War and Remembrance: Captain Robert Samuel Flood, Commemorations and Healing
Seeing the First World War Cemeteries of Northern France are a memory that I will never forget. In the summer of 2005, my wife Pauline and I boarded a train from Paris to Amiens city where the author Jules Verne once lived. We were in search of a grave belonging to Albert Smith, a cousin of my grandfather. Albert had served with the Canadian Forces. Later, we changed to a coach, and passed endless numbers of graveyards, some with black crosses, others with white headstones. Soon you realise, that no matter what you have read or watched on television about the ‘Great War’, nothing prepares you for the sheer scale of death on the battlefields. Many Irish were killed, including a considerable number of Cavan soldiers.
Robert Samuel Flood
Born into a farming family in 1891, Robert Samuel Flood was the son of Robert James and Maria Flood of Killycreeny, Ashfield. His siblings were John Alexander, Anna Beatrice, Henry Scott Flood, Maud, William James Lowe, Samuel Bailey, Albert Edward, and Emma Marion. His parents later moved to Millvale, Tullyvin. Robert’s paternal grandparents were John and Matilda Flood from Killycreeny, Cootehill.
Robert was educated at the Royal School, Dungannon and afterwards worked as an assistant manager at the Bessbrook Spinning Company, Armagh, which was under the management of his uncle, Robert Scott. The Dungannon War Dead database records that Robert joined the 9th Battalion of the Royal Irish Fusiliers and quickly advanced through the ranks from Private to Lieutenant. Before the outbreak of the First World War, he was a member of the Ulster Volunteer Force.
Robert Flood was awarded a Military Cross for gallantry at Ypres on August 16, 1917, and the award was publicly announced on October 18, 1917, in the London Gazette. Another newspaper later noted that Robert had earned his M.C. ‘for conspicuous gallantry and devotion to duty when in command of his company during an attack. He secured the objective after stubborn resistance. When compelled to retire owing to the troops on his flanks falling back, he conducted the withdrawal with great coolness, and held a position further back’.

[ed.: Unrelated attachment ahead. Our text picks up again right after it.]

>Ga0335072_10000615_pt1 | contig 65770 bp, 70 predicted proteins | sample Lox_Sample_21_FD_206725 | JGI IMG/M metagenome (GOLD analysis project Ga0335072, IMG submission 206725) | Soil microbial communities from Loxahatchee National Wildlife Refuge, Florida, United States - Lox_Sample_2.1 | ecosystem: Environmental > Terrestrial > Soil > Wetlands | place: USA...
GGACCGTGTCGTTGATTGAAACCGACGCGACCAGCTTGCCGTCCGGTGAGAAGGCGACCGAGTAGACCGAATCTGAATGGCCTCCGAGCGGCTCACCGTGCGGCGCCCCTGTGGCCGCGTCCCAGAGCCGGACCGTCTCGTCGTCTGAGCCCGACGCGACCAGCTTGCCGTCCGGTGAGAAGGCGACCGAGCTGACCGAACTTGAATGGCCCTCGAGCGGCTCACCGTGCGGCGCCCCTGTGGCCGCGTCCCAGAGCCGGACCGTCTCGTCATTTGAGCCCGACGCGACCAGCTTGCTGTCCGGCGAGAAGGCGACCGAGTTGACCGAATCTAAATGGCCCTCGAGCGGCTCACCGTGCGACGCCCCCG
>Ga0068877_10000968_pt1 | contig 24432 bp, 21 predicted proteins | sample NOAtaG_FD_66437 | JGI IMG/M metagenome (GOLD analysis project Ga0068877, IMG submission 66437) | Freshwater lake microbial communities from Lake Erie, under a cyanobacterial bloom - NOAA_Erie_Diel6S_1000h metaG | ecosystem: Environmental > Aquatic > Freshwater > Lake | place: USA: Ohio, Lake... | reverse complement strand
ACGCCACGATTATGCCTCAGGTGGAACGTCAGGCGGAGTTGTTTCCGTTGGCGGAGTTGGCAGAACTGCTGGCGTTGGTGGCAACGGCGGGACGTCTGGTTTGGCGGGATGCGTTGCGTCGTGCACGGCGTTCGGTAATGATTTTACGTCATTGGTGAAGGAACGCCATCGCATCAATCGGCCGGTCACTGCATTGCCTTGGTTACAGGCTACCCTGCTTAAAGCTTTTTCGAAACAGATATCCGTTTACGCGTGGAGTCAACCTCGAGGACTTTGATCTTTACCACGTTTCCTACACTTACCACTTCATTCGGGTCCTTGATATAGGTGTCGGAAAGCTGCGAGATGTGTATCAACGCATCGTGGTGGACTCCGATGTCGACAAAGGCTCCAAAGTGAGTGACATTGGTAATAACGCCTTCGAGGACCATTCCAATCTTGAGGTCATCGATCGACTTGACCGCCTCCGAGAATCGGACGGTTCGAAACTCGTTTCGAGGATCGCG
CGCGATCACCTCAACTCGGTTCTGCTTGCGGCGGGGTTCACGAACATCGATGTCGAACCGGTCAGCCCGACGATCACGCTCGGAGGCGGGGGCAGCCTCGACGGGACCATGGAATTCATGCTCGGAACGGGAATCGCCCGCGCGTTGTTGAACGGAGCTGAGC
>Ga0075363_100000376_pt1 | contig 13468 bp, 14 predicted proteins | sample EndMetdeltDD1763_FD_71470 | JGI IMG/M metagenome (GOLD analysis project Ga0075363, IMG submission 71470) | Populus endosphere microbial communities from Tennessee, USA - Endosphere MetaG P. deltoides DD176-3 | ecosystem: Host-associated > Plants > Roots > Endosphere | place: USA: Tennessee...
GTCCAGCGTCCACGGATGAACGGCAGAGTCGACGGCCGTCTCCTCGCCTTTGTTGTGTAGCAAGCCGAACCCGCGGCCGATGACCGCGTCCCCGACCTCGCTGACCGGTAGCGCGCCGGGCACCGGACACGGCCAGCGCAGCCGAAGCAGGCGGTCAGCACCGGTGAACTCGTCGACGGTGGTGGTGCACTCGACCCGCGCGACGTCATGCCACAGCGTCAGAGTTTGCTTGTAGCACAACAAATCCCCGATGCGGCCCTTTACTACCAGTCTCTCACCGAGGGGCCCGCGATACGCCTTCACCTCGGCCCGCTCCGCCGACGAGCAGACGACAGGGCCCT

At 9 o’clock on the morning of December 5, 1917, (acting Captain) Robert Flood breathed his last when he was tragically struck by shrapnel and wiped out on the French battlefield. His remains were interred 10km south-west of Cambrai, at Ribecourt British Cemetery, due south of the village of Ribécourt-la-Tour. I would like to acknowledge the Dungannon War Dead database for information quoted in this week’s column.
In recent times, new memorials were unveiled in County Cavan to commemorate the soldiers killed in the Great War. A memorial listing the all the County’s dead was unveiled at an event in Cavan Town in 2012, and a plaque was unveiled in Virginia in 2013, which recognised 24 men from the town who lost their lives. Cootehill opened a Peace Garden for those ‘who lost their lives in the First World War, other wars and in the service of peace for the United Nations'.
In August 2014, Cavan County Council marked the centenary with a two-day conference on ‘Ireland and the Great War – 100 years’ that was held at the Johnston Central Library and featured a lineup of historians, poets, novelists, playwrights and musicians. In the same year, I received an invitation from Sheila Courtney of the Virginia District Historical Society to give a talk titled 'The Great War– Centenary Lecture' in the picturesque surrounds of the Virginia’s local Church of Ireland.
Another fascinating development was the creation of a First World War trench experience at Cavan County Museum, which has proven a major tourist attraction over the years. Such developments are an important sign of healing and that these events can take place and encompass all traditions is always encouraging.